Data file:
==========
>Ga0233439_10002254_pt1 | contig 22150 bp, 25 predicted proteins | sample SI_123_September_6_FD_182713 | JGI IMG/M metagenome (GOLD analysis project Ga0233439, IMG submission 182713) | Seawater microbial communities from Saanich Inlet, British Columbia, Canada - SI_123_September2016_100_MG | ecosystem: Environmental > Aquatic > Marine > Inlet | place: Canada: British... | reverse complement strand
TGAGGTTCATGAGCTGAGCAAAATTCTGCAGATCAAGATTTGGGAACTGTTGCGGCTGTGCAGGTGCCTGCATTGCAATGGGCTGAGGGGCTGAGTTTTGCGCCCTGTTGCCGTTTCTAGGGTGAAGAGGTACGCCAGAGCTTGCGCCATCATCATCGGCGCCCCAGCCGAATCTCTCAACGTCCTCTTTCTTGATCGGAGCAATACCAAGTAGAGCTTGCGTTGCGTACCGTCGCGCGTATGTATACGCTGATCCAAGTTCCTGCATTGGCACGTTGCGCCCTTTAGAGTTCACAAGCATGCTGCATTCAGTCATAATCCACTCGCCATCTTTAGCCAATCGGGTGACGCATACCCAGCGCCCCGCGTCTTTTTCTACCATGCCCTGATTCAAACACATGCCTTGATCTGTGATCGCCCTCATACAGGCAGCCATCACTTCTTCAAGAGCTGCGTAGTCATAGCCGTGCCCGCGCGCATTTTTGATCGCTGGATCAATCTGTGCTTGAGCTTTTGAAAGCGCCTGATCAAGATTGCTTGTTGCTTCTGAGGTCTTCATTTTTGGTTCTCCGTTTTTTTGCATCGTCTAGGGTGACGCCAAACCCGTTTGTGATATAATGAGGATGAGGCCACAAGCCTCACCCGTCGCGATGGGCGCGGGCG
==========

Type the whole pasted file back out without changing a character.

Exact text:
>Ga0233439_10002254_pt1 | contig 22150 bp, 25 predicted proteins | sample SI_123_September_6_FD_182713 | JGI IMG/M metagenome (GOLD analysis project Ga0233439, IMG submission 182713) | Seawater microbial communities from Saanich Inlet, British Columbia, Canada - SI_123_September2016_100_MG | ecosystem: Environmental > Aquatic > Marine > Inlet | place: Canada: British... | reverse complement strand
TGAGGTTCATGAGCTGAGCAAAATTCTGCAGATCAAGATTTGGGAACTGTTGCGGCTGTGCAGGTGCCTGCATTGCAATGGGCTGAGGGGCTGAGTTTTGCGCCCTGTTGCCGTTTCTAGGGTGAAGAGGTACGCCAGAGCTTGCGCCATCATCATCGGCGCCCCAGCCGAATCTCTCAACGTCCTCTTTCTTGATCGGAGCAATACCAAGTAGAGCTTGCGTTGCGTACCGTCGCGCGTATGTATACGCTGATCCAAGTTCCTGCATTGGCACGTTGCGCCCTTTAGAGTTCACAAGCATGCTGCATTCAGTCATAATCCACTCGCCATCTTTAGCCAATCGGGTGACGCATACCCAGCGCCCCGCGTCTTTTTCTACCATGCCCTGATTCAAACACATGCCTTGATCTGTGATCGCCCTCATACAGGCAGCCATCACTTCTTCAAGAGCTGCGTAGTCATAGCCGTGCCCGCGCGCATTTTTGATCGCTGGATCAATCTGTGCTTGAGCTTTTGAAAGCGCCTGATCAAGATTGCTTGTTGCTTCTGAGGTCTTCATTTTTGGTTCTCCGTTTTTTTGCATCGTCTAGGGTGACGCCAAACCCGTTTGTGATATAATGAGGATGAGGCCACAAGCCTCACCCGTCGCGATGGGCGCGGGCG